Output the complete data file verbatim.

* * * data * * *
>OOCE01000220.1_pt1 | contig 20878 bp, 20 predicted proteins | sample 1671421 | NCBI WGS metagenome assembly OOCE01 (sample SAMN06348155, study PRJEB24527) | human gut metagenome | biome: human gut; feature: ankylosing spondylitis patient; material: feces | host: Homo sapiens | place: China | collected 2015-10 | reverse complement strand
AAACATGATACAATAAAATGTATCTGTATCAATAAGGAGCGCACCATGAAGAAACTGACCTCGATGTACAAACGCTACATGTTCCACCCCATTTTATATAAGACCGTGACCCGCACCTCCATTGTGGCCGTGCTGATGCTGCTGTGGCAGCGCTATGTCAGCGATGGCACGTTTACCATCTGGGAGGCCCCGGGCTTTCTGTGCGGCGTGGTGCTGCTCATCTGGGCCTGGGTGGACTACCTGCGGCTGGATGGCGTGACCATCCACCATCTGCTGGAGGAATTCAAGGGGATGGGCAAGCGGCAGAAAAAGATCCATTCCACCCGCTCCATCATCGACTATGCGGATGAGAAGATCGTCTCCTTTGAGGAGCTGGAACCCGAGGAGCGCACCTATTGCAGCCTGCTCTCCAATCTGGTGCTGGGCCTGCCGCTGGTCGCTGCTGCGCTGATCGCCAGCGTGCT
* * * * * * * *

>OOCE01000220.1_pt1 | contig 20878 bp, 20 predicted proteins | sample 1671421 | NCBI WGS metagenome assembly OOCE01 (sample SAMN06348155, study PRJEB24527) | human gut metagenome | biome: human gut; feature: ankylosing spondylitis patient; material: feces | host: Homo sapiens | place: China | collected 2015-10 | reverse complement strand
AAACATGATACAATAAAATGTATCTGTATCAATAAGGAGCGCACCATGAAGAAACTGACCTCGATGTACAAACGCTACATGTTCCACCCCATTTTATATAAGACCGTGACCCGCACCTCCATTGTGGCCGTGCTGATGCTGCTGTGGCAGCGCTATGTCAGCGATGGCACGTTTACCATCTGGGAGGCCCCGGGCTTTCTGTGCGGCGTGGTGCTGCTCATCTGGGCCTGGGTGGACTACCTGCGGCTGGATGGCGTGACCATCCACCATCTGCTGGAGGAATTCAAGGGGATGGGCAAGCGGCAGAAAAAGATCCATTCCACCCGCTCCATCATCGACTATGCGGATGAGAAGATCGTCTCCTTTGAGGAGCTGGAACCCGAGGAGCGCACCTATTGCAGCCTGCTCTCCAATCTGGTGCTGGGCCTGCCGCTGGTCGCTGCTGCGCTGATCGCCAGCGTGCT